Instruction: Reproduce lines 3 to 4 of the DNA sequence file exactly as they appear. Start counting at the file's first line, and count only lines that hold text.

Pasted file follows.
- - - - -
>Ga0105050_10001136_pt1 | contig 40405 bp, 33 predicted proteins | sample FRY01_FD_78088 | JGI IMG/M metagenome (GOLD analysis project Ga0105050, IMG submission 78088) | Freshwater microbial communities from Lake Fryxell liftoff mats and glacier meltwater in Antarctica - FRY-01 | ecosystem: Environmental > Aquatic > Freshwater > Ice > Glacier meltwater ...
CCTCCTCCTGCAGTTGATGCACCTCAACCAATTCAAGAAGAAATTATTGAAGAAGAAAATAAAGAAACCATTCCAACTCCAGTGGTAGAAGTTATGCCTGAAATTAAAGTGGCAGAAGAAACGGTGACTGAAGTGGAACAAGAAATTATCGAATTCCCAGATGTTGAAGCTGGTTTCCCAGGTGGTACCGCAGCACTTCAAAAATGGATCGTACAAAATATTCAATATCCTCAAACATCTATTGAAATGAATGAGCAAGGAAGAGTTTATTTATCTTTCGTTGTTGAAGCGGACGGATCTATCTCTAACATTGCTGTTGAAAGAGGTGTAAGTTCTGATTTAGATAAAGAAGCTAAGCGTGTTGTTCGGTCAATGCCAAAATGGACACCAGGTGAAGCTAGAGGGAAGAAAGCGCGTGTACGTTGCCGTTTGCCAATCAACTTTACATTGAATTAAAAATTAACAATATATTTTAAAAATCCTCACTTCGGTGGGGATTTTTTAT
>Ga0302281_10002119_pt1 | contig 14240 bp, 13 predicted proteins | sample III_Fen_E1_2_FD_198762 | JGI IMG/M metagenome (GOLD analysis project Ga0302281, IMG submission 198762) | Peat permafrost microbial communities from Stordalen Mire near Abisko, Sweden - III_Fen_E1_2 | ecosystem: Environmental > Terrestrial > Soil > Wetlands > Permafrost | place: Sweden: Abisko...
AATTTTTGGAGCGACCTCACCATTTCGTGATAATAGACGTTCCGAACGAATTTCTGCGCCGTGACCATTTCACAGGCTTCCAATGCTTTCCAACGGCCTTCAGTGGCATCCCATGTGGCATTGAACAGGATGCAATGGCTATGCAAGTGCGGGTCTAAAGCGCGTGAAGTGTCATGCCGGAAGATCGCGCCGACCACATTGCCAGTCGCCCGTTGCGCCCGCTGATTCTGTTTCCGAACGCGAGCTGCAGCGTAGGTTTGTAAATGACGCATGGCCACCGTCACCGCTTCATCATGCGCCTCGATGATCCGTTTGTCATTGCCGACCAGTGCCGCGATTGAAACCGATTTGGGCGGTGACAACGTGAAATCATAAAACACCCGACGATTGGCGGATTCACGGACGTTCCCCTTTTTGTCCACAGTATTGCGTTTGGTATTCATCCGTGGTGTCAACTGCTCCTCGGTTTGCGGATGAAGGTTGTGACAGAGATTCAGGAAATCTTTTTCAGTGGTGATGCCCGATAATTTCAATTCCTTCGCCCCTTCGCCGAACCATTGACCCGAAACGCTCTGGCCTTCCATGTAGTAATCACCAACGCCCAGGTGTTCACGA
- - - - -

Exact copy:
>Ga0302281_10002119_pt1 | contig 14240 bp, 13 predicted proteins | sample III_Fen_E1_2_FD_198762 | JGI IMG/M metagenome (GOLD analysis project Ga0302281, IMG submission 198762) | Peat permafrost microbial communities from Stordalen Mire near Abisko, Sweden - III_Fen_E1_2 | ecosystem: Environmental > Terrestrial > Soil > Wetlands > Permafrost | place: Sweden: Abisko...
AATTTTTGGAGCGACCTCACCATTTCGTGATAATAGACGTTCCGAACGAATTTCTGCGCCGTGACCATTTCACAGGCTTCCAATGCTTTCCAACGGCCTTCAGTGGCATCCCATGTGGCATTGAACAGGATGCAATGGCTATGCAAGTGCGGGTCTAAAGCGCGTGAAGTGTCATGCCGGAAGATCGCGCCGACCACATTGCCAGTCGCCCGTTGCGCCCGCTGATTCTGTTTCCGAACGCGAGCTGCAGCGTAGGTTTGTAAATGACGCATGGCCACCGTCACCGCTTCATCATGCGCCTCGATGATCCGTTTGTCATTGCCGACCAGTGCCGCGATTGAAACCGATTTGGGCGGTGACAACGTGAAATCATAAAACACCCGACGATTGGCGGATTCACGGACGTTCCCCTTTTTGTCCACAGTATTGCGTTTGGTATTCATCCGTGGTGTCAACTGCTCCTCGGTTTGCGGATGAAGGTTGTGACAGAGATTCAGGAAATCTTTTTCAGTGGTGATGCCCGATAATTTCAATTCCTTCGCCCCTTCGCCGAACCATTGACCCGAAACGCTCTGGCCTTCCATGTAGTAATCACCAACGCCCAGGTGTTCACGA